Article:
DePaul men’s basketball pulls off dominant upset over No. 20 George Washington

DePaul forward Myke Henry (4) dunks against George Washington during the second half of an NCAA college basketball game on Tuesday, Dec. 22, 2015, in Rosemont, Ill. DePaul won 82-61. (AP Photo/Nam Y. Huh)
DePaul forward Myke Henry (4) dunks against George Washington during the second half of an NCAA college basketball game on Tuesday, Dec. 22, 2015, in Rosemont, Ill. DePaul won 82-61. (AP Photo/Nam Y. Huh)

Myke Henry was assessed a technical foul, but at that point, the damage was already done.

Henry, a senior, stormed the open lane with the ball and proceeded to ferociously slam it over a George Washington defender. Tyler Cavanaugh, the victim in mention, fell to the ground and a referee signaled for the blocking foul.

On his way down, Henry let out some words that caught the referee’s ears.

“It was nice. He’s gotta keep his cool a little bit,” guard Billy Garrett Jr. said, grinning. “I guess the kid had said something to him the play before. He got excited. But you’ve got to play with passion. I wasn’t mad at him.”

Language aside, the play was a top-10 worthy highlight dunk, but even more so, it was an exclamation point on the route DePaul was putting on No. 20 George Washington (10-2), taking a 33-15 lead.

It was the type of energy that fueled a surprising and dominant 82-61 win  for the Blue Demons (6-6) Tuesday to close out their non-conference schedule at Allstate Arena.

The win was DePaul’s first victory over a ranked team this season, and the Blue Demons’ first since its upset win over No. 24 Seton Hall on Jan. 25 of last season.

And it was the first time at home that the Blue Demons beat a nationally ranked opponent since January 2008.

“At halftime, I talked about that we didn’t get their best punch yet,” DePaul head coach Dave Leitao said. “I thought we stayed solid. I could look at the film where I’d see stretches where we didn’t here or there, but over the course of 40 minutes, we made more plays that were winning plays.

“It was a result of belief in each other.”

On only two days rest, it was almost expected that DePaul would roll over against a team as skilled as George Washington after losing a heartbreaker to Northwestern in overtime. But Leitao said in the days of preparation, the Blue Demons focused on playing intelligently. He told his team that the effort was there, and that they needed to put it together as a team.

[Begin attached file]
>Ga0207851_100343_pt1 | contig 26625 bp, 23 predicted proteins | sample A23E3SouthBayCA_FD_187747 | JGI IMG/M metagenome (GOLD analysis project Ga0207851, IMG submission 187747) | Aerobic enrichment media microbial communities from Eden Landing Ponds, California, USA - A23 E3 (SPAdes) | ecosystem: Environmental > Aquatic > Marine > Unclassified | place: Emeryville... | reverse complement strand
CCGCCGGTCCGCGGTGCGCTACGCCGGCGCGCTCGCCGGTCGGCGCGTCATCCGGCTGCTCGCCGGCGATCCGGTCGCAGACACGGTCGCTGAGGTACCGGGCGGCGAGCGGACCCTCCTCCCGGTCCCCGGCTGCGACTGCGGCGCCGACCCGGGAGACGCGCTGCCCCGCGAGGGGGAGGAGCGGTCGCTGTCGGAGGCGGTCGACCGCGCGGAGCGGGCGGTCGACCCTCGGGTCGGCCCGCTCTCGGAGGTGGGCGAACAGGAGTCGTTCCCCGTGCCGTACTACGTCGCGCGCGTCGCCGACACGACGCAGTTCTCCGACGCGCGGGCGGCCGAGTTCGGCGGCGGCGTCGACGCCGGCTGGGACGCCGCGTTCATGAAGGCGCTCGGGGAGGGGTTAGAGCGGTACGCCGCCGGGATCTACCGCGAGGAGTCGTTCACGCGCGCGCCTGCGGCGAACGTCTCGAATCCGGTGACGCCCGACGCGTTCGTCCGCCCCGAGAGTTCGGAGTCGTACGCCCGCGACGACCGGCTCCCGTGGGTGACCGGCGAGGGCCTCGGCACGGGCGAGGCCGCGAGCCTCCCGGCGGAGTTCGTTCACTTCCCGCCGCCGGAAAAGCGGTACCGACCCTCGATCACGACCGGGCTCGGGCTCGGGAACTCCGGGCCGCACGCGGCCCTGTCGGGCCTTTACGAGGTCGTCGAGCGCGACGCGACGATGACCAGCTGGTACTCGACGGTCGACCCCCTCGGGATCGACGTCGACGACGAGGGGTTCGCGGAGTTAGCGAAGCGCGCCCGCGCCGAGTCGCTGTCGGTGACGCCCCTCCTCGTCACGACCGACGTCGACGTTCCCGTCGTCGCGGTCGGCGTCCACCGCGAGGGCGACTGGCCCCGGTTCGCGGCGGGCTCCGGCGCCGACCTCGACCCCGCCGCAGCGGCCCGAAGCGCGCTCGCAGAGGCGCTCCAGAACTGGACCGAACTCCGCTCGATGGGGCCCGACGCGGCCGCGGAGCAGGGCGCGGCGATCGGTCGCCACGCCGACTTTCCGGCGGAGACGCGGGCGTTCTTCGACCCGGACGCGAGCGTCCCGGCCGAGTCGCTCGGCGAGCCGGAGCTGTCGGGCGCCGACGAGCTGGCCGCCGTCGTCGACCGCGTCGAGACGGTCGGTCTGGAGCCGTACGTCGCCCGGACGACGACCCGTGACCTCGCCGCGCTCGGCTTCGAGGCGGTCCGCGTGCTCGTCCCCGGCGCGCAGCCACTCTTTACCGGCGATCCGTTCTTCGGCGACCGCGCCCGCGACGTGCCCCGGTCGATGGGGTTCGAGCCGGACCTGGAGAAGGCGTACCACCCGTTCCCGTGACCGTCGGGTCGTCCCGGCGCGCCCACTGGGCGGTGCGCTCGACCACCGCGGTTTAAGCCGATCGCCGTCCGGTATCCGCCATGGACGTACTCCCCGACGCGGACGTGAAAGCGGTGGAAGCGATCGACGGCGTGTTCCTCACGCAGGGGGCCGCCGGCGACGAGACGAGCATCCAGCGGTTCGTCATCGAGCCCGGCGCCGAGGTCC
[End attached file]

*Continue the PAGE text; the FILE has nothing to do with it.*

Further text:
And so as soon as the ball tipped against George Washington, the Blue Demons came out with a jolt of energy. They found open shooters and hit their first four shots to rush out to a 10-0 lead in the first three minutes.

The Blue Demons stuck to the defensive game plan prepared for them and often cut off driving lanes. George Washington rarely had an opportunity to shoot an open jumper, and when they did, they often missed.

The Colonials finished the game shooting 33 percent and only 14 percent from beyond the arc. George Washington shot an average of 45 percent prior to Tuesday’s game. Forward Kevin Larsen led George Washington with 17 points and 11 rebounds.

“We had no energy to start the game,” George Washington head coach Mike Lonergan said. “I was worried about that coming out. I knew this was a big opportunity for them to beat what I thought was a pretty good team at home. We just came out with no energy. It’s tough to go down 10-0.”

DePaul’s offense was a showcase of what it could look like under Leitao as well. Consistency had been the death of the Blue Demons, but DePaul got consistent efforts from Garrett, guard Aaron Simpson and freshman Eli Cain.

Garrett had a game-high 20 points and seven assists. Garrett mixed up his attack, getting good looks on jump shots and being aggressive at the rim.

Cain, too, showed his touch around the basket. The freshman had 16 points on 6-of-9 shooting. Simpson added 15 points while Henry had 11. As a team the Blue Demons finished shooting 55 percent, including 44 percent from three.

“When we move the ball, we look very much as a team,” Simpson said. “When we don’t move the ball, it looks very impatient. We just went out there and executed.”

The offense was the result of what Leitao preached to his players in practice. The Blue Demon head coach said his players shared the ball the best they had all season long, and kept George Washington “a half measure behind.” It forced driving lanes, and he said it gave his team more confidence.

However, it was the dominance that made the victory a true measure of progress. During last year’s non-conference schedule, George Washington earned an 81-68 win in a game much wider than the final score suggested.

This time, the Blue Demons never even let the Colonials claw their way back. Garrett said he noticed the frustration forming between George Washington players and the bickering between them.

For once, there wasn’t any frustration for DePaul.

“It feels good to win, but we’re not surprised because we know what type of team we have,” Garrett said. “Hopefully, we can use this as a stepping stone in the Big East and we can use it to get better.”